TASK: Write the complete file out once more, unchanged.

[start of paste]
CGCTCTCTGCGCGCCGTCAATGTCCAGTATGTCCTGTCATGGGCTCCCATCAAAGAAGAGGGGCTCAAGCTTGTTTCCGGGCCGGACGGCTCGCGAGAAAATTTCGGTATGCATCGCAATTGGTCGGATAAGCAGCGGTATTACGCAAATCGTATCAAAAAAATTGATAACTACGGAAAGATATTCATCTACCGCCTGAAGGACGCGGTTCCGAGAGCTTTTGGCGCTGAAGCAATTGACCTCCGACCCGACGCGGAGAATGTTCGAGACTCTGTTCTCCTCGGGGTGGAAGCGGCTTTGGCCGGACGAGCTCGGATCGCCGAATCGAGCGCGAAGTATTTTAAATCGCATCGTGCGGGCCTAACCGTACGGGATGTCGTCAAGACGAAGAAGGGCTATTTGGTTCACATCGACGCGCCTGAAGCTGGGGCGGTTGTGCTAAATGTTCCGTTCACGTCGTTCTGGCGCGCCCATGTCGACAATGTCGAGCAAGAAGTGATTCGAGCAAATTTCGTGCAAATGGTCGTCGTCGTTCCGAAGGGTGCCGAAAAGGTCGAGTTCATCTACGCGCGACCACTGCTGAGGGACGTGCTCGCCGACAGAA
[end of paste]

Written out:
CGCTCTCTGCGCGCCGTCAATGTCCAGTATGTCCTGTCATGGGCTCCCATCAAAGAAGAGGGGCTCAAGCTTGTTTCCGGGCCGGACGGCTCGCGAGAAAATTTCGGTATGCATCGCAATTGGTCGGATAAGCAGCGGTATTACGCAAATCGTATCAAAAAAATTGATAACTACGGAAAGATATTCATCTACCGCCTGAAGGACGCGGTTCCGAGAGCTTTTGGCGCTGAAGCAATTGACCTCCGACCCGACGCGGAGAATGTTCGAGACTCTGTTCTCCTCGGGGTGGAAGCGGCTTTGGCCGGACGAGCTCGGATCGCCGAATCGAGCGCGAAGTATTTTAAATCGCATCGTGCGGGCCTAACCGTACGGGATGTCGTCAAGACGAAGAAGGGCTATTTGGTTCACATCGACGCGCCTGAAGCTGGGGCGGTTGTGCTAAATGTTCCGTTCACGTCGTTCTGGCGCGCCCATGTCGACAATGTCGAGCAAGAAGTGATTCGAGCAAATTTCGTGCAAATGGTCGTCGTCGTTCCGAAGGGTGCCGAAAAGGTCGAGTTCATCTACGCGCGACCACTGCTGAGGGACGTGCTCGCCGACAGAA